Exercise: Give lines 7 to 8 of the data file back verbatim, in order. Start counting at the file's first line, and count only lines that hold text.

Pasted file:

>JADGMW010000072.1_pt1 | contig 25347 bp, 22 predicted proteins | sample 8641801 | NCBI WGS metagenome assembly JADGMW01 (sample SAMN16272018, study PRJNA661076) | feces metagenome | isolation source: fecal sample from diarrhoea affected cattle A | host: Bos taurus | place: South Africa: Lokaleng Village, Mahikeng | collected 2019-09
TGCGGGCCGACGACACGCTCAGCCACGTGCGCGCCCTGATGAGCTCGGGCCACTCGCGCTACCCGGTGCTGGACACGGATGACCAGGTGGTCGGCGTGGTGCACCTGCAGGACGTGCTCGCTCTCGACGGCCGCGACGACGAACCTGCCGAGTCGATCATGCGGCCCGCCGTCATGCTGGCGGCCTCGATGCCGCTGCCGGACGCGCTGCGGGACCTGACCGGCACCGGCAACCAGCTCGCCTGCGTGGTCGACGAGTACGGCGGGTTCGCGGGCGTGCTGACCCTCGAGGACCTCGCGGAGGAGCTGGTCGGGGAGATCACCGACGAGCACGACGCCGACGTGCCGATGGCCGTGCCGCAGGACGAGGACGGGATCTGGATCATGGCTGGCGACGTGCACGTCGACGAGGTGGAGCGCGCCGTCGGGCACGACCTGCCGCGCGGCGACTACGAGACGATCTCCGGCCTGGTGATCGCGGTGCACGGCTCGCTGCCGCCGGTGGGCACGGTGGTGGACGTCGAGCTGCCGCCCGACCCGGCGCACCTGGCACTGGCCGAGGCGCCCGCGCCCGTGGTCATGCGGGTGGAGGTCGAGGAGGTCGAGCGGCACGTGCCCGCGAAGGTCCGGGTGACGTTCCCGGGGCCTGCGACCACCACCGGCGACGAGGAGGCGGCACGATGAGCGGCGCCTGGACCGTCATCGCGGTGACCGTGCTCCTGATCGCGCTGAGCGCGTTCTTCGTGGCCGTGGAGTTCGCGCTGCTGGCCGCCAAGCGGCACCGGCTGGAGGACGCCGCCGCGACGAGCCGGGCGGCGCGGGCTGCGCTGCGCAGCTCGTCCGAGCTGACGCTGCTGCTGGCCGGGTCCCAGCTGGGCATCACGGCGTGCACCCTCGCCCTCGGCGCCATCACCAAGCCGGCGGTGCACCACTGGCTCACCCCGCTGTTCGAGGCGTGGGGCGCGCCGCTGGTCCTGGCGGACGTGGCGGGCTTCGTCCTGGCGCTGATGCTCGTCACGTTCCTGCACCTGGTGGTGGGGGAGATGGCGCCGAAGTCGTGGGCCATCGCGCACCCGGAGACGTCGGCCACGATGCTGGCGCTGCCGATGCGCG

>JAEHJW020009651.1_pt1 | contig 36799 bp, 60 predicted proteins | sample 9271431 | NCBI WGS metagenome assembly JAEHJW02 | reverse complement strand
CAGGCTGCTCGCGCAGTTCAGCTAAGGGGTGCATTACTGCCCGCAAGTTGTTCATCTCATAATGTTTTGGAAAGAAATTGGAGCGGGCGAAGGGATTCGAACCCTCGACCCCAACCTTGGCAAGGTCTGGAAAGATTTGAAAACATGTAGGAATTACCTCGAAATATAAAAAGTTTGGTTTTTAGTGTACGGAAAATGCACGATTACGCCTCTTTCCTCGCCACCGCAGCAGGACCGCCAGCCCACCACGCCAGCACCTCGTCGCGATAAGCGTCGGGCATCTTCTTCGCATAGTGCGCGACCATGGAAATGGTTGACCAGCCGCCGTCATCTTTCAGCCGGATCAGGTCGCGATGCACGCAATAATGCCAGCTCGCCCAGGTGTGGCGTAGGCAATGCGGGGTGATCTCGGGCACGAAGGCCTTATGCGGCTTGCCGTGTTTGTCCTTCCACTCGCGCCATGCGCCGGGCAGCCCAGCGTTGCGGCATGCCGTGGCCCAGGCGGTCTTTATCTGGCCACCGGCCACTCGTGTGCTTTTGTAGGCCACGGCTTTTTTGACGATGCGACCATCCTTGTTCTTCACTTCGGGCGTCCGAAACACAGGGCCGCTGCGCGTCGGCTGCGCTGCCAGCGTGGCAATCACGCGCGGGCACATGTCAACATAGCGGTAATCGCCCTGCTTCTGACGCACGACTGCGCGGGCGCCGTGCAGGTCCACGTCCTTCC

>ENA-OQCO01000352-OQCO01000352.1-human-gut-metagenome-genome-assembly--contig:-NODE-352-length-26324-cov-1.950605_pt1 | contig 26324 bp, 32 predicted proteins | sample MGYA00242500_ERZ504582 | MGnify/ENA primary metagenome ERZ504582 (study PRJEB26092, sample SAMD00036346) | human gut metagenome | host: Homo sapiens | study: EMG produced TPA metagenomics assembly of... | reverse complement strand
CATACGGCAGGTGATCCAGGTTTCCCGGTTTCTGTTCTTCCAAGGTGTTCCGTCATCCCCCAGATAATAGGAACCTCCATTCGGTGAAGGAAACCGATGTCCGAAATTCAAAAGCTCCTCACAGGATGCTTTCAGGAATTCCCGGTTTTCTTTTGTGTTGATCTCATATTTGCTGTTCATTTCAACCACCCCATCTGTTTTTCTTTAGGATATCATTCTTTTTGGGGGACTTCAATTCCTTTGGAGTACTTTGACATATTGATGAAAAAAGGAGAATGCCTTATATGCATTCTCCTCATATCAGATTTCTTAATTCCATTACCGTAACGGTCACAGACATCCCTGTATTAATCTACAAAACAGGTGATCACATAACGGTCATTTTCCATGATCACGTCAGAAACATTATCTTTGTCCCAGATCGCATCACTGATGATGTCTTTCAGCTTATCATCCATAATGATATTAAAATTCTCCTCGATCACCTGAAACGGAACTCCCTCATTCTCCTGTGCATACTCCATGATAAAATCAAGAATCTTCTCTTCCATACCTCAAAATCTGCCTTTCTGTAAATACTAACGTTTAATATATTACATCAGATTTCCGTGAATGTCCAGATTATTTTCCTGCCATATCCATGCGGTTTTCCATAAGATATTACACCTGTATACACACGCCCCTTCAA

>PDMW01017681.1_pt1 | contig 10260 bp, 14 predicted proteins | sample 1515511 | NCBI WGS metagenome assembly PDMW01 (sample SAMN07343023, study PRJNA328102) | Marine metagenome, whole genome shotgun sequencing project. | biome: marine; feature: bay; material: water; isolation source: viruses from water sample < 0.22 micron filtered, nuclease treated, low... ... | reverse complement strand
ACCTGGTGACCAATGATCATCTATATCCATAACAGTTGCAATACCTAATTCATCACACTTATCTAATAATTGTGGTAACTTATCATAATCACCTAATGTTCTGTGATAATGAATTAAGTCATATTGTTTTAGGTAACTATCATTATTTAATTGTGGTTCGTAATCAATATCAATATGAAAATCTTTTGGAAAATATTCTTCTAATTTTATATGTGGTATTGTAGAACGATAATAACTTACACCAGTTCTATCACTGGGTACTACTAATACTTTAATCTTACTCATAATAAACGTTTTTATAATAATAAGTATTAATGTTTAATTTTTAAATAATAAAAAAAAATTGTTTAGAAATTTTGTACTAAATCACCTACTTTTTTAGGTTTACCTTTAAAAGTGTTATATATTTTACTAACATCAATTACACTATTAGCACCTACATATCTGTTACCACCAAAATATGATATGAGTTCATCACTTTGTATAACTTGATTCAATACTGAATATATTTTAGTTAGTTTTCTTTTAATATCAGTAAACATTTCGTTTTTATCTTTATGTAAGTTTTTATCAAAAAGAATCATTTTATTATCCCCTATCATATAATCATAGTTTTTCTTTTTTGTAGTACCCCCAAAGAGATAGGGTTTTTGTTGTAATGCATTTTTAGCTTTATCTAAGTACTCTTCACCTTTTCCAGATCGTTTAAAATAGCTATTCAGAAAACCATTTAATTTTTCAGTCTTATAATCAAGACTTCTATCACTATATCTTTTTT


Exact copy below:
>PDMW01017681.1_pt1 | contig 10260 bp, 14 predicted proteins | sample 1515511 | NCBI WGS metagenome assembly PDMW01 (sample SAMN07343023, study PRJNA328102) | Marine metagenome, whole genome shotgun sequencing project. | biome: marine; feature: bay; material: water; isolation source: viruses from water sample < 0.22 micron filtered, nuclease treated, low... ... | reverse complement strand
ACCTGGTGACCAATGATCATCTATATCCATAACAGTTGCAATACCTAATTCATCACACTTATCTAATAATTGTGGTAACTTATCATAATCACCTAATGTTCTGTGATAATGAATTAAGTCATATTGTTTTAGGTAACTATCATTATTTAATTGTGGTTCGTAATCAATATCAATATGAAAATCTTTTGGAAAATATTCTTCTAATTTTATATGTGGTATTGTAGAACGATAATAACTTACACCAGTTCTATCACTGGGTACTACTAATACTTTAATCTTACTCATAATAAACGTTTTTATAATAATAAGTATTAATGTTTAATTTTTAAATAATAAAAAAAAATTGTTTAGAAATTTTGTACTAAATCACCTACTTTTTTAGGTTTACCTTTAAAAGTGTTATATATTTTACTAACATCAATTACACTATTAGCACCTACATATCTGTTACCACCAAAATATGATATGAGTTCATCACTTTGTATAACTTGATTCAATACTGAATATATTTTAGTTAGTTTTCTTTTAATATCAGTAAACATTTCGTTTTTATCTTTATGTAAGTTTTTATCAAAAAGAATCATTTTATTATCCCCTATCATATAATCATAGTTTTTCTTTTTTGTAGTACCCCCAAAGAGATAGGGTTTTTGTTGTAATGCATTTTTAGCTTTATCTAAGTACTCTTCACCTTTTCCAGATCGTTTAAAATAGCTATTCAGAAAACCATTTAATTTTTCAGTCTTATAATCAAGACTTCTATCACTATATCTTTTTT